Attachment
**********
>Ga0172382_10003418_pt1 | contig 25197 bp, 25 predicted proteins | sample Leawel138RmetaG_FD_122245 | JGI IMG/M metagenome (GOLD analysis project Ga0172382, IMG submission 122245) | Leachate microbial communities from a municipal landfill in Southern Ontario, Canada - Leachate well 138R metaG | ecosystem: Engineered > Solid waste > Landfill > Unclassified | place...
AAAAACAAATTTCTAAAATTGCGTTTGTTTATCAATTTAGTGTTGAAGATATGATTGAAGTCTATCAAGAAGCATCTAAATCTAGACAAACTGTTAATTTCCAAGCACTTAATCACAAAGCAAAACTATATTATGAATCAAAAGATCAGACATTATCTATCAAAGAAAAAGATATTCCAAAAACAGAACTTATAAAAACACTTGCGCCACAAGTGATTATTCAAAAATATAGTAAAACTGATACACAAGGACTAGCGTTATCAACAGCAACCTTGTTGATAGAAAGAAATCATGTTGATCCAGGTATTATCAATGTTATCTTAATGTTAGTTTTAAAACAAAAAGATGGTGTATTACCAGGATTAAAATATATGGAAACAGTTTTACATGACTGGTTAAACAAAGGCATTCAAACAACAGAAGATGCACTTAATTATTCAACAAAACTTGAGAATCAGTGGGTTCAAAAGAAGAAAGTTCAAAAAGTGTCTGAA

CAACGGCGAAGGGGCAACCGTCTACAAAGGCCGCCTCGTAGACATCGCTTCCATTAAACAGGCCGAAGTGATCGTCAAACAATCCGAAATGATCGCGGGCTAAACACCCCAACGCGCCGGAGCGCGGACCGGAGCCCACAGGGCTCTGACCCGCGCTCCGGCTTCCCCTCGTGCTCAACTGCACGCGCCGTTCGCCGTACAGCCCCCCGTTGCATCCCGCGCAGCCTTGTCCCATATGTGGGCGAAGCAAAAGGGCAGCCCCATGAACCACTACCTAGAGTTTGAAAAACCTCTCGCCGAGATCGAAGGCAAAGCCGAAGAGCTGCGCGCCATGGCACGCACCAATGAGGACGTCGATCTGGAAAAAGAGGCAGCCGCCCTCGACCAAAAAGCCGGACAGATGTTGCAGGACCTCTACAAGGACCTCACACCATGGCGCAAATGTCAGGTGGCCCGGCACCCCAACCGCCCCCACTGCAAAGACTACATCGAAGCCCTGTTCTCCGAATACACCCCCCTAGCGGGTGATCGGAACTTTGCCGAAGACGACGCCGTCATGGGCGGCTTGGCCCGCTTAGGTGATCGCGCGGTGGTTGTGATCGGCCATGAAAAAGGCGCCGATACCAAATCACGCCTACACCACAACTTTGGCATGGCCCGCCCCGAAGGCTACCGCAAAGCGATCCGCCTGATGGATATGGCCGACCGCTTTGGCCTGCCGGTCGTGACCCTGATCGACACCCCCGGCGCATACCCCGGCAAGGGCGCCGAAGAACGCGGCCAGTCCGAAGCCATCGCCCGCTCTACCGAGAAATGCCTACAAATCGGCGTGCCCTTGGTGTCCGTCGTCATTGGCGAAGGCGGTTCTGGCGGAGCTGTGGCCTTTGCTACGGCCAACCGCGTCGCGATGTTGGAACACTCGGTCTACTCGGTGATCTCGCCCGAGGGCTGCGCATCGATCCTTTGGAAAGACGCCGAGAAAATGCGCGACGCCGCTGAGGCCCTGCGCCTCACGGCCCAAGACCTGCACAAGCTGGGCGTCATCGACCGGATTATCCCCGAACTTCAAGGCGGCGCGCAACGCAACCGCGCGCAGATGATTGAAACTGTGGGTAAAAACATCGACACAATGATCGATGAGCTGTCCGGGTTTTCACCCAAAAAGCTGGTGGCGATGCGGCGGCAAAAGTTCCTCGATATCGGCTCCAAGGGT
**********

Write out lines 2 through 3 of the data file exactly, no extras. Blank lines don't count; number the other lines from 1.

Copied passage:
AAAAACAAATTTCTAAAATTGCGTTTGTTTATCAATTTAGTGTTGAAGATATGATTGAAGTCTATCAAGAAGCATCTAAATCTAGACAAACTGTTAATTTCCAAGCACTTAATCACAAAGCAAAACTATATTATGAATCAAAAGATCAGACATTATCTATCAAAGAAAAAGATATTCCAAAAACAGAACTTATAAAAACACTTGCGCCACAAGTGATTATTCAAAAATATAGTAAAACTGATACACAAGGACTAGCGTTATCAACAGCAACCTTGTTGATAGAAAGAAATCATGTTGATCCAGGTATTATCAATGTTATCTTAATGTTAGTTTTAAAACAAAAAGATGGTGTATTACCAGGATTAAAATATATGGAAACAGTTTTACATGACTGGTTAAACAAAGGCATTCAAACAACAGAAGATGCACTTAATTATTCAACAAAACTTGAGAATCAGTGGGTTCAAAAGAAGAAAGTTCAAAAAGTGTCTGAA

CAACGGCGAAGGGGCAACCGTCTACAAAGGCCGCCTCGTAGACATCGCTTCCATTAAACAGGCCGAAGTGATCGTCAAACAATCCGAAATGATCGCGGGCTAAACACCCCAACGCGCCGGAGCGCGGACCGGAGCCCACAGGGCTCTGACCCGCGCTCCGGCTTCCCCTCGTGCTCAACTGCACGCGCCGTTCGCCGTACAGCCCCCCGTTGCATCCCGCGCAGCCTTGTCCCATATGTGGGCGAAGCAAAAGGGCAGCCCCATGAACCACTACCTAGAGTTTGAAAAACCTCTCGCCGAGATCGAAGGCAAAGCCGAAGAGCTGCGCGCCATGGCACGCACCAATGAGGACGTCGATCTGGAAAAAGAGGCAGCCGCCCTCGACCAAAAAGCCGGACAGATGTTGCAGGACCTCTACAAGGACCTCACACCATGGCGCAAATGTCAGGTGGCCCGGCACCCCAACCGCCCCCACTGCAAAGACTACATCGAAGCCCTGTTCTCCGAATACACCCCCCTAGCGGGTGATCGGAACTTTGCCGAAGACGACGCCGTCATGGGCGGCTTGGCCCGCTTAGGTGATCGCGCGGTGGTTGTGATCGGCCATGAAAAAGGCGCCGATACCAAATCACGCCTACACCACAACTTTGGCATGGCCCGCCCCGAAGGCTACCGCAAAGCGATCCGCCTGATGGATATGGCCGACCGCTTTGGCCTGCCGGTCGTGACCCTGATCGACACCCCCGGCGCATACCCCGGCAAGGGCGCCGAAGAACGCGGCCAGTCCGAAGCCATCGCCCGCTCTACCGAGAAATGCCTACAAATCGGCGTGCCCTTGGTGTCCGTCGTCATTGGCGAAGGCGGTTCTGGCGGAGCTGTGGCCTTTGCTACGGCCAACCGCGTCGCGATGTTGGAACACTCGGTCTACTCGGTGATCTCGCCCGAGGGCTGCGCATCGATCCTTTGGAAAGACGCCGAGAAAATGCGCGACGCCGCTGAGGCCCTGCGCCTCACGGCCCAAGACCTGCACAAGCTGGGCGTCATCGACCGGATTATCCCCGAACTTCAAGGCGGCGCGCAACGCAACCGCGCGCAGATGATTGAAACTGTGGGTAAAAACATCGACACAATGATCGATGAGCTGTCCGGGTTTTCACCCAAAAAGCTGGTGGCGATGCGGCGGCAAAAGTTCCTCGATATCGGCTCCAAGGGT